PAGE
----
Fast food giant McDonald’s likes to think of itself as a fun place to eat, but when it comes to using the latest technology it doesn’t clown around.
McDonald’s was first among its peers to introduce free Wi-Fi in 2007, and it’s at the forefront again with contactless payment technology.
“Every McDonald’s restaurant in the UK is now contactless-capable,” says UK IT director Mark Fabes. “We wanted to look at ways to take advantage of the ever-changing consumer landscape. With more smart devices out in the marketplace and their capability ever-increasing, we’re aware that contactless and near-field communications capability [NFC] on smartphones is not far away.”
The contactless payment project was completed on 25 March. Besides speeding up the payment process for customers, the technology allows McDonald’s to implement new customer loyalty strategies. However, Fabes acknowledges that few consumers currently have cards or phones with NFC capability.
“While we understand that the number of contactless cards in circulation at the moment is very low, we recognise that very quickly NFC capability will be in many consumers’ hands.”
He adds that when more consumers are NFC-capable, it could prove a driver for sales.
“We believe this is going to help drive footfall into our restaurants.”
In a further change to the ordering and payment process at McDonald’s, the firm announced in May that it will be rolling out touch-screen ordering at all its outlets in Europe. The idea is to improve the customer experience, but an important side benefit is the additional data McDonald’s will generate on customers’ ordering preferences. And that’s where business intelligence (BI) comes in.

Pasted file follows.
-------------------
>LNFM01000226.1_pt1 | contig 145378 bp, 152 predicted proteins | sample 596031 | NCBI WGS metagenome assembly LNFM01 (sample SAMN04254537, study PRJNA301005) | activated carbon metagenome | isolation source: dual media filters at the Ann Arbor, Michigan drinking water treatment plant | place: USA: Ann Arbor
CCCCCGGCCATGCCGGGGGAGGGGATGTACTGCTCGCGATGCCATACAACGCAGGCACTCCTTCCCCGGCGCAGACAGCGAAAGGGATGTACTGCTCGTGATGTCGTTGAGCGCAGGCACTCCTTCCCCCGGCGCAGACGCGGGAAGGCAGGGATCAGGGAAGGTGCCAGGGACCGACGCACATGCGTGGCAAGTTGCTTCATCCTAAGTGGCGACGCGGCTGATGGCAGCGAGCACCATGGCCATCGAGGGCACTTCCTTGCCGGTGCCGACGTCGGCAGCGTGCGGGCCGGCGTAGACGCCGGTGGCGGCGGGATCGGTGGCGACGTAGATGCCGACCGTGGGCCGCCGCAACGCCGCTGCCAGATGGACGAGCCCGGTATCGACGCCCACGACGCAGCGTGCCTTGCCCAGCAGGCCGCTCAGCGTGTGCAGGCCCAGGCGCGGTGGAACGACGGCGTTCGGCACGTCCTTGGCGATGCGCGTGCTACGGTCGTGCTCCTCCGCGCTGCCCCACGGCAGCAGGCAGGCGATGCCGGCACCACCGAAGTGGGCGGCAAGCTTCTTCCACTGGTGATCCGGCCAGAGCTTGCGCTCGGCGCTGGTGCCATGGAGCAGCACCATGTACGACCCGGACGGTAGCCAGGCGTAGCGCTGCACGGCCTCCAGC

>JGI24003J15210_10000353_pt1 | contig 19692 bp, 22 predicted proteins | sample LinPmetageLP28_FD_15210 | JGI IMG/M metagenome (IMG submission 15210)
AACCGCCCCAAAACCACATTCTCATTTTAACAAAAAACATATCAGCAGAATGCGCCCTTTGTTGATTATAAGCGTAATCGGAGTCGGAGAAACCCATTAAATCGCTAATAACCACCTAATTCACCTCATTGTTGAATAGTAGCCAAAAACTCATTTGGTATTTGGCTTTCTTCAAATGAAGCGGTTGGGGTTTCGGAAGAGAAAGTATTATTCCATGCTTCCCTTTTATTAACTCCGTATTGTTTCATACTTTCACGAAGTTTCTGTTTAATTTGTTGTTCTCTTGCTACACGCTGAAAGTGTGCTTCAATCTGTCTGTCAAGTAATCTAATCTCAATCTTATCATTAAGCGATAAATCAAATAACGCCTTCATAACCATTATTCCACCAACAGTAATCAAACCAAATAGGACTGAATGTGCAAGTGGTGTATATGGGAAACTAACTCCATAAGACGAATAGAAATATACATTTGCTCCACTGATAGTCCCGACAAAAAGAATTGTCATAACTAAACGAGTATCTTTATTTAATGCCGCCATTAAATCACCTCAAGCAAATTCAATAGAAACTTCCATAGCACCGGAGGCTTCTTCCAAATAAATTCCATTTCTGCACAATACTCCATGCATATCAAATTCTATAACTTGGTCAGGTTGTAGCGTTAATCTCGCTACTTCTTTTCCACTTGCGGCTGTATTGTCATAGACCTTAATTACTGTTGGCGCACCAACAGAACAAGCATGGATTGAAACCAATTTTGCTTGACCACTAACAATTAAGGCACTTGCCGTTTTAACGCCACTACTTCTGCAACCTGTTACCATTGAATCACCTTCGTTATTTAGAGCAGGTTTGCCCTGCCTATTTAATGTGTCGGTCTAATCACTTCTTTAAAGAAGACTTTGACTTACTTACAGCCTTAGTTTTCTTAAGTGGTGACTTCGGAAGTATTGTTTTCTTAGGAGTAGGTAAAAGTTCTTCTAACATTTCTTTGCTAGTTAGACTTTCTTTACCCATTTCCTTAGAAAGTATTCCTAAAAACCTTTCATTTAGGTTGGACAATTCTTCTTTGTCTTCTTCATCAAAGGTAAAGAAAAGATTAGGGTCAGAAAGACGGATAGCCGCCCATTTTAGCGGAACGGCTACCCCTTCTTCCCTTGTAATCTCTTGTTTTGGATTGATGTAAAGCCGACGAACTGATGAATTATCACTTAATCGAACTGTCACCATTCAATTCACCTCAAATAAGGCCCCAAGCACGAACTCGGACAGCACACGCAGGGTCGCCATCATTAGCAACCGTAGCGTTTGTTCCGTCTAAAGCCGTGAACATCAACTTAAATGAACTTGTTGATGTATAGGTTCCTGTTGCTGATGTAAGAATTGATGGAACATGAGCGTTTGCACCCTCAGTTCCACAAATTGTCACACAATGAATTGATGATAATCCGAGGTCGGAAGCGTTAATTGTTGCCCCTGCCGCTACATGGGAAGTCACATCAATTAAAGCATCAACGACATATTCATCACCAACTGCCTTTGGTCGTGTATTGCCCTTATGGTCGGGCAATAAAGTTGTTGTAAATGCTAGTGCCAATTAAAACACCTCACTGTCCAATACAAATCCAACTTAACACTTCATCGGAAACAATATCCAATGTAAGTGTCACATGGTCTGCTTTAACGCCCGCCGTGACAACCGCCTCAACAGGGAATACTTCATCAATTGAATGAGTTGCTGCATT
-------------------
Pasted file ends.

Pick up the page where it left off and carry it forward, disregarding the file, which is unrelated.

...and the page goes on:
McDonald’s uses an underlying Oracle database with a MicroStrategy toolset across the top for its business intelligence needs. While some organisations limit BI to the boardroom, at McDonald’s it’s used at all levels – from senior executive through to operational consultants in the field to the franchisees themselves.
“It gives us a clear and granular view of business performance and allows us to make decisions quickly. It helps us understand how successful our promotional activity is and analyse the demographics of the business. We can react if we’re seeing a difference around a product that’s selling better in one area than another.”
The use of BI also helps the firm decide which promotional campaigns to run, and when.
“We do a fair amount of promotional activity in terms of different customer favourites that we bring back. With the use of BI we can clearly understand how those promotional products perform at different times of the year, and across different areas. It helps to determine whether we rerun those promotions. It’s only through that level of insight we receive from BI that we can make that call.”
And the firm’s BI tools also help individual restaurant managers understand their own performance and how to improve it.
“We have a lot of field-based personnel who are responsible for managing the performance of restaurants. It’s this sort of business intelligence – including customers’ satisfaction scores and the performance of various products – that allows them to make decisions.”
Sometimes, the power of the mainframe is the most cost effective answer. Computing's Peter Gothard puts Computing's readers' questions on the future of the mainframe to IBM's Z13 expert Steven Dickens.
This Dummies white paper will help you better understand business process management (BPM)